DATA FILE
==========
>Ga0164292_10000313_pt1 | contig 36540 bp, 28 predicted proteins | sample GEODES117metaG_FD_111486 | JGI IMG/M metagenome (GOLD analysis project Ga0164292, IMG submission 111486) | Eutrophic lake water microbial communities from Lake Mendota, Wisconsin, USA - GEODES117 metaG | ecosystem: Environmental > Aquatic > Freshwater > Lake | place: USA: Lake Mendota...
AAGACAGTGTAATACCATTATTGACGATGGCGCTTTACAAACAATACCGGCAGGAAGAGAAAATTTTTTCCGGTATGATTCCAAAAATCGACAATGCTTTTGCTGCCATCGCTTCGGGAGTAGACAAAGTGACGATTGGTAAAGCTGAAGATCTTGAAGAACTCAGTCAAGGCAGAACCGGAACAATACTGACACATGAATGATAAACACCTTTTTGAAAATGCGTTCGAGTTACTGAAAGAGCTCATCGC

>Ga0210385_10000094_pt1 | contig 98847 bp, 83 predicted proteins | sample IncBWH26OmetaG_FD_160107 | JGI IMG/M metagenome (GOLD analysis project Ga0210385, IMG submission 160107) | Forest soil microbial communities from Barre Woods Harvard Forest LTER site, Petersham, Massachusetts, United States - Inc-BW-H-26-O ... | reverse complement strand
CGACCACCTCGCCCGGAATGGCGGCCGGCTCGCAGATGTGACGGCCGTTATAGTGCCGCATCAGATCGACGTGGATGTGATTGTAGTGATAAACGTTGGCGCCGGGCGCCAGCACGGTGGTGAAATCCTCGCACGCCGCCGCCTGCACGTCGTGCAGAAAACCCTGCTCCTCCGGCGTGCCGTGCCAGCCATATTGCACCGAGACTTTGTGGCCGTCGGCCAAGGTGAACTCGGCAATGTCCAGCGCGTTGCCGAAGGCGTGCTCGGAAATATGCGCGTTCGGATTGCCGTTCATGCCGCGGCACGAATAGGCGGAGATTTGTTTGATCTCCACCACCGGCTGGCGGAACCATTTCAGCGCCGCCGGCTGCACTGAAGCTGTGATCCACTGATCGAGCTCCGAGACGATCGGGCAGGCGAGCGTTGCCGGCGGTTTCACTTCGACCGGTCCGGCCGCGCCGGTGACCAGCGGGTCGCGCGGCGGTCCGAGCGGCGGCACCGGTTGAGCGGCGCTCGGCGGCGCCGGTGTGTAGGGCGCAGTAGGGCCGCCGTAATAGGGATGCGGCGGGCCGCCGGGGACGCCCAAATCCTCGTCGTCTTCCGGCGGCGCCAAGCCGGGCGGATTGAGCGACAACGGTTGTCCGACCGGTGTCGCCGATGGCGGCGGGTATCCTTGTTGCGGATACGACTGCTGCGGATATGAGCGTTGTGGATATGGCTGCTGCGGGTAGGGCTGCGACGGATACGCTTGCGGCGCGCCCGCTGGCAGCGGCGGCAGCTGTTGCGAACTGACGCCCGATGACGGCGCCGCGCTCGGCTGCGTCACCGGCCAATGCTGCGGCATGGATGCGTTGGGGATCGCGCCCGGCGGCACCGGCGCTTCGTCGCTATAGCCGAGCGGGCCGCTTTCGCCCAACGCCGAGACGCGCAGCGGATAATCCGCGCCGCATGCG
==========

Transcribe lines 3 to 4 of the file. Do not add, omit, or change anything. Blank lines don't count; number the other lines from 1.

>Ga0210385_10000094_pt1 | contig 98847 bp, 83 predicted proteins | sample IncBWH26OmetaG_FD_160107 | JGI IMG/M metagenome (GOLD analysis project Ga0210385, IMG submission 160107) | Forest soil microbial communities from Barre Woods Harvard Forest LTER site, Petersham, Massachusetts, United States - Inc-BW-H-26-O ... | reverse complement strand
CGACCACCTCGCCCGGAATGGCGGCCGGCTCGCAGATGTGACGGCCGTTATAGTGCCGCATCAGATCGACGTGGATGTGATTGTAGTGATAAACGTTGGCGCCGGGCGCCAGCACGGTGGTGAAATCCTCGCACGCCGCCGCCTGCACGTCGTGCAGAAAACCCTGCTCCTCCGGCGTGCCGTGCCAGCCATATTGCACCGAGACTTTGTGGCCGTCGGCCAAGGTGAACTCGGCAATGTCCAGCGCGTTGCCGAAGGCGTGCTCGGAAATATGCGCGTTCGGATTGCCGTTCATGCCGCGGCACGAATAGGCGGAGATTTGTTTGATCTCCACCACCGGCTGGCGGAACCATTTCAGCGCCGCCGGCTGCACTGAAGCTGTGATCCACTGATCGAGCTCCGAGACGATCGGGCAGGCGAGCGTTGCCGGCGGTTTCACTTCGACCGGTCCGGCCGCGCCGGTGACCAGCGGGTCGCGCGGCGGTCCGAGCGGCGGCACCGGTTGAGCGGCGCTCGGCGGCGCCGGTGTGTAGGGCGCAGTAGGGCCGCCGTAATAGGGATGCGGCGGGCCGCCGGGGACGCCCAAATCCTCGTCGTCTTCCGGCGGCGCCAAGCCGGGCGGATTGAGCGACAACGGTTGTCCGACCGGTGTCGCCGATGGCGGCGGGTATCCTTGTTGCGGATACGACTGCTGCGGATATGAGCGTTGTGGATATGGCTGCTGCGGGTAGGGCTGCGACGGATACGCTTGCGGCGCGCCCGCTGGCAGCGGCGGCAGCTGTTGCGAACTGACGCCCGATGACGGCGCCGCGCTCGGCTGCGTCACCGGCCAATGCTGCGGCATGGATGCGTTGGGGATCGCGCCCGGCGGCACCGGCGCTTCGTCGCTATAGCCGAGCGGGCCGCTTTCGCCCAACGCCGAGACGCGCAGCGGATAATCCGCGCCGCATGCG